St. Marcellus

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St. Marcellus, Pope and Martyr

A.D. 310.

ST. MARCELLUS was priest under Pope Marcellinus, whom he succeeded in 308, after that see had been vacant for three years and a half. An epitaph written on him by Pope Damasus, who also mentions himself in it, says that by enforcing the canons of holy penance, he drew upon himself the contradictions and persecutions of many tepid and refractory Christians, and that for his severity against a certain apostate, he was banished by the tyrant Maxentius. 1 He died in 310, having sat one year, seven months, and twenty days. Anastatius writes, that Lucina, a devout widow of one Pinianus, who lodged St. Marcellus when he lived in Rome, after his death converted her house into a church, which she called by his name. His false acts relate, that among his other sufferings, he was condemned by the tyrant to keep cattle in this place. He is styled a martyr in the sacramentaries of Gelasius I. and St. Gregory, and in the Martyrologies ascribed to St. Jerom and St. Bede, which, with the rest of the Western calendars, mention his feast on the sixteenth of January. His body lies under the high altar in the ancient church, which bears his name, and gives title to a cardinal in Rome; but certain portions of his relics are honoured at Cluni, Namur, Mons, &c. 1
God is most wonderful in the whole economy of his holy providence over his elect: his power and wisdom are exalted infinitely above the understanding of creatures, and we are obliged to cry out, “Who can search his ways?” 2 We have not penetration to discover all the causes and ends of exterior things, which we see or feel. How much less can we understand this in secret and interior things, which fall not under our senses? “Remember that thou knowest not his work. Behold he is a great God, surpassing our understanding.” 3 How does he make every thing serve his purposes for the sanctification of his servants! By how many ways does he conduct them to eternal glory! Some he sanctifies on thrones; others in cottages; others in retired cells and deserts; others in the various functions of an apostolic life, and in the government of his church. And how wonderfully does he ordain and direct all human events to their spiritual advancement, both in prosperity and in adversity! In their persecutions and trials, especially, we shall discover at the last day, when the secrets of his providence will be manifested to us, the tenderness of his infinite love, the depth of his unsearchable wisdom, and the extent of his omnipotent power. In all his appointments let us adore these his attributes, earnestly imploring his grace, that according to the designs of his mercy, we may, make every thing, especially all afflictions, serve for the exercise and improvement of our virtue. 2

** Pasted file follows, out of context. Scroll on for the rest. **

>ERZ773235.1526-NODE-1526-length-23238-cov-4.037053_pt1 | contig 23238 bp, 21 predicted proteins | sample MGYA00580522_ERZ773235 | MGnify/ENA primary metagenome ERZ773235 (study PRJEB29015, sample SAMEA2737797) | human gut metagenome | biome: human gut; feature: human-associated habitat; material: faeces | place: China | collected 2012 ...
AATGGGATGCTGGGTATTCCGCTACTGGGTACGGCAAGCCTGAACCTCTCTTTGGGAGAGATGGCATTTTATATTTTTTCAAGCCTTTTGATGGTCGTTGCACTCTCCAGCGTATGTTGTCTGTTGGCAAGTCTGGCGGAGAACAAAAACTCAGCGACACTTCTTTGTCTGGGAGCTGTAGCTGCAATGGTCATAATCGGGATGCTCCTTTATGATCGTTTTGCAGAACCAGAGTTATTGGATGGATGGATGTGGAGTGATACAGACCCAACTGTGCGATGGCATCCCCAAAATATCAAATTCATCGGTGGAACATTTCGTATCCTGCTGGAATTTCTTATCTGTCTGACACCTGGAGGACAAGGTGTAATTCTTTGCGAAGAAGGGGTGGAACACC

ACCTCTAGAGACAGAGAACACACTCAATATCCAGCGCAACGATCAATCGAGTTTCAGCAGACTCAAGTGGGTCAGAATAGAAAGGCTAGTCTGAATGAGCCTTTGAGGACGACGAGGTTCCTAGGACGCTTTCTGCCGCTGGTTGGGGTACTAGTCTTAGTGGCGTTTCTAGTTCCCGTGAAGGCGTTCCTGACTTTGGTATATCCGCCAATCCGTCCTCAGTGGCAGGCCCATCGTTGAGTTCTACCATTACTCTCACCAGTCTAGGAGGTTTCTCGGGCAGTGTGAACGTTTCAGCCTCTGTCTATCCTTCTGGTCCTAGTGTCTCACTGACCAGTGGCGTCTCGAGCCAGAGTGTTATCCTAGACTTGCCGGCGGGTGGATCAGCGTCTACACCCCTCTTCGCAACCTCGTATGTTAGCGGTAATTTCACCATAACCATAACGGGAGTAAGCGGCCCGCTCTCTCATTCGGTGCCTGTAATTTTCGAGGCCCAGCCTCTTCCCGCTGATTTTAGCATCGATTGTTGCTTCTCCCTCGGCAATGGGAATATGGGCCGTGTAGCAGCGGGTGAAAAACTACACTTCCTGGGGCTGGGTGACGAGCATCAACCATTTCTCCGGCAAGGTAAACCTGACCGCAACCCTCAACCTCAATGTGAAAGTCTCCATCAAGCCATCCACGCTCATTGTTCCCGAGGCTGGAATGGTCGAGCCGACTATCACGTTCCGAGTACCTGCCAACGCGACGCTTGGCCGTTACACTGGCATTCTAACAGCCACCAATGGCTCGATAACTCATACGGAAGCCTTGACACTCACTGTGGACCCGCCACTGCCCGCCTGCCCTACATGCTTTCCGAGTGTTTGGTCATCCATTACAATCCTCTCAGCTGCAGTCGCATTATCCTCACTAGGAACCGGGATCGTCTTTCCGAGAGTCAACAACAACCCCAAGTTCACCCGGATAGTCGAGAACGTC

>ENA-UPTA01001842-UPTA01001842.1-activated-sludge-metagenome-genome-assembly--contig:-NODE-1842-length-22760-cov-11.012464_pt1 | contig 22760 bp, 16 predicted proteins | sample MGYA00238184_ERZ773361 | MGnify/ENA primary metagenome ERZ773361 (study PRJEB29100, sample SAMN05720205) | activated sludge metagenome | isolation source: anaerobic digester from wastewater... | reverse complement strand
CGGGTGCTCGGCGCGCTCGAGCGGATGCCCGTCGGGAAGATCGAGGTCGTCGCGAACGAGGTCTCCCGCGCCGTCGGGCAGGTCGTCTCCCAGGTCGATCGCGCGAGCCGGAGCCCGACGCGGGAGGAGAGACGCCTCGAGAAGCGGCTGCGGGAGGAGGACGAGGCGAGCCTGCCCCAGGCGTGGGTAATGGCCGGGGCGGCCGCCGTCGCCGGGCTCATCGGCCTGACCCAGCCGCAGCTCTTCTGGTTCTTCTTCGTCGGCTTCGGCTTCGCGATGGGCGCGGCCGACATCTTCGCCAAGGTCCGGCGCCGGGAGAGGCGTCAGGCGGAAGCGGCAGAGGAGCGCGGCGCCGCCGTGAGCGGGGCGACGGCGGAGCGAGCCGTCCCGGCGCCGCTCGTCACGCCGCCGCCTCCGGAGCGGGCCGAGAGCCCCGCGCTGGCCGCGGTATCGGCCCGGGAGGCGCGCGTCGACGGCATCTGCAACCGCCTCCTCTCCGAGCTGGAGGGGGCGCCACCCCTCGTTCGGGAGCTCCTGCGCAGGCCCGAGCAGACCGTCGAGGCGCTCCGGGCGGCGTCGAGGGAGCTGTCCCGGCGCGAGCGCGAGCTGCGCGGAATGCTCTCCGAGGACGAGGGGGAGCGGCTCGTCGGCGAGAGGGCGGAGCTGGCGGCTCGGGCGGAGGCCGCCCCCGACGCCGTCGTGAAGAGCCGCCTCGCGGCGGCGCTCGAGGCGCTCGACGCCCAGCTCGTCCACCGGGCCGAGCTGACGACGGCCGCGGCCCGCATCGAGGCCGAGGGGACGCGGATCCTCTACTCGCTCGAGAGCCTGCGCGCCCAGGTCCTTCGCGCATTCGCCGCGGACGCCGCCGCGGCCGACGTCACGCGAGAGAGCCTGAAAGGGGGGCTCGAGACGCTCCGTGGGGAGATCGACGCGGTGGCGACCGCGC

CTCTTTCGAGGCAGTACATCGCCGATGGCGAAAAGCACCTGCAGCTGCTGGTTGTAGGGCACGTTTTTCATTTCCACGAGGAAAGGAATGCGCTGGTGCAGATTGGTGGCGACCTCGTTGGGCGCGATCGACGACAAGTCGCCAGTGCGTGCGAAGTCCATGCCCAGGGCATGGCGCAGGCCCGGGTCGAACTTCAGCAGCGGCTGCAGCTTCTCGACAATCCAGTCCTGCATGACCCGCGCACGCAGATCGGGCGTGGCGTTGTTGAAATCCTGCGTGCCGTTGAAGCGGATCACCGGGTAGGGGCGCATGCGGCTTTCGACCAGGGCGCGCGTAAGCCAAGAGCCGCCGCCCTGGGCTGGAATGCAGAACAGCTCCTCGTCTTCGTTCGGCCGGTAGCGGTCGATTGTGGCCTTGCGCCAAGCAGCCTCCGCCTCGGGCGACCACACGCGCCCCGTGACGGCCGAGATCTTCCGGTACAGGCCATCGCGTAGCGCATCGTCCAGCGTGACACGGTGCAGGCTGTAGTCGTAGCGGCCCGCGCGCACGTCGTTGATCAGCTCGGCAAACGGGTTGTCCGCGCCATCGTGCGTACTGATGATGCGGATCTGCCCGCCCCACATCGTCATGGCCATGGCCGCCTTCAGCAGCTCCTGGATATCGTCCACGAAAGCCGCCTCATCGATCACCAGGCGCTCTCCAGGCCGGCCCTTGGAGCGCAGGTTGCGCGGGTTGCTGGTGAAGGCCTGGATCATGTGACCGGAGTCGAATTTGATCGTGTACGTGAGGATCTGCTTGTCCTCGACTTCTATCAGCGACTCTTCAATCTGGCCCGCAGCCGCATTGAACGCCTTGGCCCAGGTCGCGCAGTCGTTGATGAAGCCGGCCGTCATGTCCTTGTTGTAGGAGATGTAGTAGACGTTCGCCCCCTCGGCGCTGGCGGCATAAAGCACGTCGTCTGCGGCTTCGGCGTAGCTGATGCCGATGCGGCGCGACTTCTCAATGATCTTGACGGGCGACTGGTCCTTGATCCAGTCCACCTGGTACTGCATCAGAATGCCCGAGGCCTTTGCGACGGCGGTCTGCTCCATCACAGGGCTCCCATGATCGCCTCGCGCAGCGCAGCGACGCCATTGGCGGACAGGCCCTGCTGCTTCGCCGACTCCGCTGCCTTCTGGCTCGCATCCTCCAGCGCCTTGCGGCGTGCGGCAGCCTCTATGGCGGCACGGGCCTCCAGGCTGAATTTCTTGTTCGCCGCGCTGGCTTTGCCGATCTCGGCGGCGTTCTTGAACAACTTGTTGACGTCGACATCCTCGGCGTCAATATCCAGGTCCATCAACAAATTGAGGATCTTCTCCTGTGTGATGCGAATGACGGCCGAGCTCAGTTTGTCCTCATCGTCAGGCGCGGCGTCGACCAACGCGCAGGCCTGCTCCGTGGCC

Note 1. Damasus, carm. 26.
Note 2. Job. xxxvi. 23.
Note 3. Ib.

Rev. Alban Butler (1711–73). Volume I: January.
The Lives of the Saints. 1866.

Our Lady of Prompt Succor

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Our Lady of Prompt Succor,
a Patroness for Americans

Marian T. Horvat

The cities and towns of Europe often have a particular devotion to Our Lady. Through the ages she manifested herself under a particular title and expressed her desire to be invoked under a different name. A shrine with that particular image would become a pilgrimage site as Our Lady worked miracles for the people of the vicinity.

Our Lady Prompt Succor Shrine in New Orleans

In the United States, we have fewer such marvels, and unfortunately the small number of miraculous statues that exist is not widely known, even among Catholics. A unique title and devotion that Our Lady chose for our country – certainly deserving of more recognition – is that of Our Lady of Prompt Succor, patroness of the city of New Orleans and the State of Louisiana. A Mass in her honor is said every January 8 to commemorate a great miracle she worked on behalf of the city in the Battle of New Orleans of 1815.

On that occasion, the Ursuline sisters made a vow to Our Lady of Prompt Succor to have a solemn high Mass offered each year on January 8 if she would give victory to the vastly outnumbered American forces. The favor was granted, and for the past 195 years without exception the promised Mass has been celebrated in gratitude for Our Lady’s intercession in that critical battle.

How Our Lady chose to come to Louisiana under this new title is one story. Her miraculous intervention in the Battle of New Orleans in 1815 is another. Both deserve to be told and retold.  Continue reading

St. Maurus

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St. Maurus, Abbot

AMONG the several noblemen who placed their sons under the care of St. Benedict, to be brought up in piety and learning, Equitius, one of that rank, left with him his son Maurus, then but twelve years old, in 522. The youth surpassed all his fellow monks in the discharge of monastic duties, and when he was grown up, St. Benedict made him his coadjutor in the government of Sublaco. Maurus, by his singleness of heart and profound humility, was a model of perfection to all the brethren, and was favoured by God with the gift of miracles. St. Placidus, a fellow monk, the son of the senator Tertullus, going one day to fetch water, fell into the lake, and was carried the distance of a bow-shot from the bank. St. Benedict saw this in spirit in his cell, and bid Maurus run and draw him out. Maurus obeyed, walked upon the waters without perceiving it, and dragged out Placidus by the hair, without sinking in the least himself. He attributed the miracle to the prayers of St. Benedict; but the holy abbot, to the obedience of the disciple. Soon after that holy patriarch had retired to Cassino, he called St. Maurus thither, in the year 528. Thus far St. Gregory, Dial. l. 2. c. 3, 4. 6. 1 Continue reading